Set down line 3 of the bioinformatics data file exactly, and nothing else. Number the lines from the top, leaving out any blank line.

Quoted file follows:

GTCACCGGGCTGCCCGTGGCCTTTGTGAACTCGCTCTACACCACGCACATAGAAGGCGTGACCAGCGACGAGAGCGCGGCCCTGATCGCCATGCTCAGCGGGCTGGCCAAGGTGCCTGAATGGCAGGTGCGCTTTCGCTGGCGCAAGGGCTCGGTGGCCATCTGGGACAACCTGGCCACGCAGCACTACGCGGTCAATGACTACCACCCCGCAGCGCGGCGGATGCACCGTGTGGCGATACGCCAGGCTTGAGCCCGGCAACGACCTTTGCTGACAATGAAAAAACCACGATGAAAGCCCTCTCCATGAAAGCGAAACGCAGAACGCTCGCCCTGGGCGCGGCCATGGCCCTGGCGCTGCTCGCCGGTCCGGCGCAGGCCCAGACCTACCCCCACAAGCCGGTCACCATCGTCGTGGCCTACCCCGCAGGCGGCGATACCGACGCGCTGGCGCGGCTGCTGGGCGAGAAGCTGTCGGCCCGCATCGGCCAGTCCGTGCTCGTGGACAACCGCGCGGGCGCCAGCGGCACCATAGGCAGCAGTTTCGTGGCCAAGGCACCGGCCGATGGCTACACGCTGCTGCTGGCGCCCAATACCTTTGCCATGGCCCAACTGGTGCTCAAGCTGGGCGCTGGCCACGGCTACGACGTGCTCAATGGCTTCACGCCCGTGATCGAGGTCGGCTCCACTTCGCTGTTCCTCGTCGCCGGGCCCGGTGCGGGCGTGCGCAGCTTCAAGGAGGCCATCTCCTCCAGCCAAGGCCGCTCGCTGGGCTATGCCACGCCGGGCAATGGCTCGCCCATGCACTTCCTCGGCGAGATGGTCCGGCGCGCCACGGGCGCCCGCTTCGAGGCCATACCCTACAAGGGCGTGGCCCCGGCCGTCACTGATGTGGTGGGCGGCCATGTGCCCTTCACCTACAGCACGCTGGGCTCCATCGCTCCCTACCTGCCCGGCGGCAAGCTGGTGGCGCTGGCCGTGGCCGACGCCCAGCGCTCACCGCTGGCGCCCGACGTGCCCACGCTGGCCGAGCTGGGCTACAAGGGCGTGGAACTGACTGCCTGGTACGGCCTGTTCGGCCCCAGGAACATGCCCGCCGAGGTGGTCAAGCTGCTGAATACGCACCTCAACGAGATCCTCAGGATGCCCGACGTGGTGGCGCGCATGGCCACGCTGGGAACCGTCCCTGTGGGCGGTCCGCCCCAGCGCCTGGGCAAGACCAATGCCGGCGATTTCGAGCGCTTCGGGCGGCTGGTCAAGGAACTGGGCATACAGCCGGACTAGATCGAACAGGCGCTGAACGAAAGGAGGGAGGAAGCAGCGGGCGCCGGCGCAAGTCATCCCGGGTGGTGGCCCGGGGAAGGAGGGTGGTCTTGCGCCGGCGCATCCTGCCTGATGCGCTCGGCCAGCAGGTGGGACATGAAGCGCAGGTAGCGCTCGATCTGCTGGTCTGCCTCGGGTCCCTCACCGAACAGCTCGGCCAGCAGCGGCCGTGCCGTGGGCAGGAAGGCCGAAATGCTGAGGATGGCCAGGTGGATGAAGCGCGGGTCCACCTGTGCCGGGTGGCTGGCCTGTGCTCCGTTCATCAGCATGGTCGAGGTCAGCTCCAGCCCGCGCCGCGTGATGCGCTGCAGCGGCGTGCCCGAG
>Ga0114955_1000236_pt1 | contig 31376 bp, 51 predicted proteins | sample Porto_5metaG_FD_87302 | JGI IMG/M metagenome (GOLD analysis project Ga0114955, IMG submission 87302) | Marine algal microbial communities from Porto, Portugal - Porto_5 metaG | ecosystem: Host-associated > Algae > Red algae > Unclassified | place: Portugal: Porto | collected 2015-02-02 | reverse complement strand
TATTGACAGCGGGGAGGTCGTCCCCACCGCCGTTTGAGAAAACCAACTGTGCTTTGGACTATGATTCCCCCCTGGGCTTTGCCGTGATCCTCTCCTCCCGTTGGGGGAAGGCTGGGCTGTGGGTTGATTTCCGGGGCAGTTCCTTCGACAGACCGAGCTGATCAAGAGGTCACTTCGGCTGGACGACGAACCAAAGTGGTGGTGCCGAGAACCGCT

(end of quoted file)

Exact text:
TATTGACAGCGGGGAGGTCGTCCCCACCGCCGTTTGAGAAAACCAACTGTGCTTTGGACTATGATTCCCCCCTGGGCTTTGCCGTGATCCTCTCCTCCCGTTGGGGGAAGGCTGGGCTGTGGGTTGATTTCCGGGGCAGTTCCTTCGACAGACCGAGCTGATCAAGAGGTCACTTCGGCTGGACGACGAACCAAAGTGGTGGTGCCGAGAACCGCT